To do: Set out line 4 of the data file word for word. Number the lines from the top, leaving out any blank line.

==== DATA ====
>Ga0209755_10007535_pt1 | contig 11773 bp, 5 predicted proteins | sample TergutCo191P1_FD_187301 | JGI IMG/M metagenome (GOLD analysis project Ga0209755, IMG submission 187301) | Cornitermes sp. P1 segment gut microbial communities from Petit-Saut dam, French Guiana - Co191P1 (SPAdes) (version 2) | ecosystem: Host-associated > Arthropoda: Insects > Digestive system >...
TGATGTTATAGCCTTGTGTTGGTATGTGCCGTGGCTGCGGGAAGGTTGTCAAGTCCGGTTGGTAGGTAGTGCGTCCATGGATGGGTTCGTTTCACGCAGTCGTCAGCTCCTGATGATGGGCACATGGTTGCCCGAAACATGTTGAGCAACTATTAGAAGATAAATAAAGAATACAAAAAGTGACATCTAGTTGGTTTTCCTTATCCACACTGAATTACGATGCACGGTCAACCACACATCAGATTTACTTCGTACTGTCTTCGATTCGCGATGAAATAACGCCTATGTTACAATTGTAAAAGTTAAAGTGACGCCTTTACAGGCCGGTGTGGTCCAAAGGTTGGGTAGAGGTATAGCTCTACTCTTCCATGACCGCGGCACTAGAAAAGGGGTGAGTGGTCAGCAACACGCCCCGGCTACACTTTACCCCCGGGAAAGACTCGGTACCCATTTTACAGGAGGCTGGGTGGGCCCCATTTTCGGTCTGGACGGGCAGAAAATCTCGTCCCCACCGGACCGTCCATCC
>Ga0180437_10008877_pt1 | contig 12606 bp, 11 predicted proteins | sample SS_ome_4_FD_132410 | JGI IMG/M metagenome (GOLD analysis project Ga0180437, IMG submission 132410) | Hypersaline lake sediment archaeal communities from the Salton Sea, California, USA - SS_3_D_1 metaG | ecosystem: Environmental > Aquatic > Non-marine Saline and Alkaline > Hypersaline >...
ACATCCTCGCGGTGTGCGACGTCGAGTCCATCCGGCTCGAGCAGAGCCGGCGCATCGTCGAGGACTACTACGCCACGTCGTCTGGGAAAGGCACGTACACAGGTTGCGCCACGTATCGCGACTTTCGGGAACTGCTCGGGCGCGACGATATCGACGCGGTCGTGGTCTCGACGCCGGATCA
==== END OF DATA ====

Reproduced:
ACATCCTCGCGGTGTGCGACGTCGAGTCCATCCGGCTCGAGCAGAGCCGGCGCATCGTCGAGGACTACTACGCCACGTCGTCTGGGAAAGGCACGTACACAGGTTGCGCCACGTATCGCGACTTTCGGGAACTGCTCGGGCGCGACGATATCGACGCGGTCGTGGTCTCGACGCCGGATCA